I also made two social in-roads, or more, at my new extracurricular space. I clarified that the man we met last week, whose named Lynn heard as Brandon but which the paper listed as Brendan, is really named Branden. Got it. And I met the other owner, DJ, who is going to be the teacher of the class Lynn and I start in a couple of days.
I also exchanged a smile with Branden’s dad and interacted with another man, although we did not get as far as names. He was there working on his truck, which is another feature of the space, an automotive lift.
Under DJ’s supervision and instruction, I started on my fourth objective first and put together my vanity base. Which sounds easy in that one sentence.
The first thing I really became aware of, although no harm came to anyone, was all the potential for danger in a woodshop, starting with one the owners haven’t really noticed yet. They opened a door for me to bring wood directly into the wood shop, which is the northernmost part of the space, but there’s a huge lump of ice making footing precarious. I might be donating one of the axes from my giveaway pile to the cause, along with some ice melt.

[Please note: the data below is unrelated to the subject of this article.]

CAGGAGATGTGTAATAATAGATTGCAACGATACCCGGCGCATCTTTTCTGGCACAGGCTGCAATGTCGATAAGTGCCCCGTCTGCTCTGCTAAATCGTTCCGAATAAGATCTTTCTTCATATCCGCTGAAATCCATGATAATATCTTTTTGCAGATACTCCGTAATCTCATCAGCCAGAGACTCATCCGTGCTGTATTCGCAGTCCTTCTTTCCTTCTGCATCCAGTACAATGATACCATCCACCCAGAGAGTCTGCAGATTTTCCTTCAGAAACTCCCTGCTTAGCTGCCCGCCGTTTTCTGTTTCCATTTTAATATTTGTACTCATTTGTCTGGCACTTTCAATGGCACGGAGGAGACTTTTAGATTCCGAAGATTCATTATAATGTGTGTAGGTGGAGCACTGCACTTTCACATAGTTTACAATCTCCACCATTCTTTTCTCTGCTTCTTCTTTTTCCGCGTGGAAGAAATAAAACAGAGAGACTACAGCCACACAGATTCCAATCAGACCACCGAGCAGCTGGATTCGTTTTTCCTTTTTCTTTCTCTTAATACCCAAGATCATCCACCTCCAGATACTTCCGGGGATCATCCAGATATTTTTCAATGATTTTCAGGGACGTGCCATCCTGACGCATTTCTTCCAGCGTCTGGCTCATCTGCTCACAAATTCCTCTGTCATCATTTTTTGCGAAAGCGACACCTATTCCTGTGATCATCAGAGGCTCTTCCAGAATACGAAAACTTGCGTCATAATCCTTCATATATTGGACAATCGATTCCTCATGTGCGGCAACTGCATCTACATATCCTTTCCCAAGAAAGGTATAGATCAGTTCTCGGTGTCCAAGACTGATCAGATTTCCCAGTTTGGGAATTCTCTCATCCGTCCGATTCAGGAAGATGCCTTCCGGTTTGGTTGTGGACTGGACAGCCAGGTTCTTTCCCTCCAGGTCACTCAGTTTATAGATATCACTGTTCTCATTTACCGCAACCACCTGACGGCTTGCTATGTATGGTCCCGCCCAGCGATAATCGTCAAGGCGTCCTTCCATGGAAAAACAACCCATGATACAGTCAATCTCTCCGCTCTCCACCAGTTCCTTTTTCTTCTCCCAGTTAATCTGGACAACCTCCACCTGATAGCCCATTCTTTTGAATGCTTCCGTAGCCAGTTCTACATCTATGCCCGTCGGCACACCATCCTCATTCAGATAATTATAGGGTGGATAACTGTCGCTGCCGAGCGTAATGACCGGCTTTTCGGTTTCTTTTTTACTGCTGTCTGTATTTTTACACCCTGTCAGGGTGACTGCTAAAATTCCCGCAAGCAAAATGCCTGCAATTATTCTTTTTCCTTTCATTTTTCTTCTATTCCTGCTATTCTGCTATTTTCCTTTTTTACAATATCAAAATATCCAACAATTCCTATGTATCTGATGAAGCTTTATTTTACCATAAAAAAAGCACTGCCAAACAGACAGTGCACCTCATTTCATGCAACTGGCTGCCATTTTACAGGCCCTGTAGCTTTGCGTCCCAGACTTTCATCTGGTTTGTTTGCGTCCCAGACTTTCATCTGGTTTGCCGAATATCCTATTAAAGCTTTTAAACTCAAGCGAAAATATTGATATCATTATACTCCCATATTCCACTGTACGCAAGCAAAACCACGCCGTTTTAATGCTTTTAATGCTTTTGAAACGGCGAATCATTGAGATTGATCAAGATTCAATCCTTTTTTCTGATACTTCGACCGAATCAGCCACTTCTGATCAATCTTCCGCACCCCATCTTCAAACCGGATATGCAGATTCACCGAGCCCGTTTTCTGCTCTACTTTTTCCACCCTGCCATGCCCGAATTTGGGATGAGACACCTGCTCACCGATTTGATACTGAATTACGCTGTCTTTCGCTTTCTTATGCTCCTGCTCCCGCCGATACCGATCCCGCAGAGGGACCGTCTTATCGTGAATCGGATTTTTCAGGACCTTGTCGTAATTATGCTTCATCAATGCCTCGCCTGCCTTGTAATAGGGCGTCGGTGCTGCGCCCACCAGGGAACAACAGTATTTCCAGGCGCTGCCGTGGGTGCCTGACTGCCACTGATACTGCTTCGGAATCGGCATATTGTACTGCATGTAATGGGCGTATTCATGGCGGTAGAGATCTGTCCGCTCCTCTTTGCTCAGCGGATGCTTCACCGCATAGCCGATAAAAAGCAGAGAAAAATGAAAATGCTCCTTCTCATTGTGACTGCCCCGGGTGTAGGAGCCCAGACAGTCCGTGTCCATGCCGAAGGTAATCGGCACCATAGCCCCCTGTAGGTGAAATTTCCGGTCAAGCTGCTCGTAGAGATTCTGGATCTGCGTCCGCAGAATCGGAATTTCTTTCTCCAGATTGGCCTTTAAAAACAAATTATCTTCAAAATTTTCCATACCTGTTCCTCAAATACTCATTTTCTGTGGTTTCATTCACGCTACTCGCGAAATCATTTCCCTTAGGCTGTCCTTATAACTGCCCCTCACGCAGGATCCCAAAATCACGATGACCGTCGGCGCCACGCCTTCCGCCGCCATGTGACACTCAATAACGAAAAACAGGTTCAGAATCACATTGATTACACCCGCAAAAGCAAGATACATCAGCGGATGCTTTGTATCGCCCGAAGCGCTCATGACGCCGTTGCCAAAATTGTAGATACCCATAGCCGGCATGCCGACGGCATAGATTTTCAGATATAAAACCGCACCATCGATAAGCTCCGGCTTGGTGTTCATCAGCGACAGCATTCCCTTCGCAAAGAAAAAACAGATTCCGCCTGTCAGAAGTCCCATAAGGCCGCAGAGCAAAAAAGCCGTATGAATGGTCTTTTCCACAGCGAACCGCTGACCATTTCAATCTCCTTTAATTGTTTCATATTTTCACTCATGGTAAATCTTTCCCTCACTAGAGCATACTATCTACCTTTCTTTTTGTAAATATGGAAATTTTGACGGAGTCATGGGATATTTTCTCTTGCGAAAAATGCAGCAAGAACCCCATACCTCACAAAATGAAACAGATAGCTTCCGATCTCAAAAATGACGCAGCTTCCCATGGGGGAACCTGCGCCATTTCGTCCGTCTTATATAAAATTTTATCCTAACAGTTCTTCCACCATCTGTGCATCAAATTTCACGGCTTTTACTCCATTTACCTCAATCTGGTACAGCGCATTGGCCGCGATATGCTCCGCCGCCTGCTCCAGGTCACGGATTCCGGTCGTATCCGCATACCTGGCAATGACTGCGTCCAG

Other than that, there was a lot of reacquainting myself with spinning discs full of sharp teeth. I keep telling them I last took shop in junior high, but that negates all the time in college I spent in the scene shop of the theatre department, and those memories were all starting to come back yesterday while standing before the table saw, a saw probably very similar to the one that cost my dad’s brother the tips of four fingers (a precautionary memory I always bear in mind when near a table saw).